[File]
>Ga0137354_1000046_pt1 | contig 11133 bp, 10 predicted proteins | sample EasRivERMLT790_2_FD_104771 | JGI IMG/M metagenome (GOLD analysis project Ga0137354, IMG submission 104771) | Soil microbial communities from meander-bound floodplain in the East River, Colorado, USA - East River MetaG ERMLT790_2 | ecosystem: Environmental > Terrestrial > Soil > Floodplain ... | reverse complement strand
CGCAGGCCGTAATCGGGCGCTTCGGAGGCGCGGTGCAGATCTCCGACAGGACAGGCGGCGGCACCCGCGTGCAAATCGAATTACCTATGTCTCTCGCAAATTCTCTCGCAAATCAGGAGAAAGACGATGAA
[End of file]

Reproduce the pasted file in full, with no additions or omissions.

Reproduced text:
>Ga0137354_1000046_pt1 | contig 11133 bp, 10 predicted proteins | sample EasRivERMLT790_2_FD_104771 | JGI IMG/M metagenome (GOLD analysis project Ga0137354, IMG submission 104771) | Soil microbial communities from meander-bound floodplain in the East River, Colorado, USA - East River MetaG ERMLT790_2 | ecosystem: Environmental > Terrestrial > Soil > Floodplain ... | reverse complement strand
CGCAGGCCGTAATCGGGCGCTTCGGAGGCGCGGTGCAGATCTCCGACAGGACAGGCGGCGGCACCCGCGTGCAAATCGAATTACCTATGTCTCTCGCAAATTCTCTCGCAAATCAGGAGAAAGACGATGAA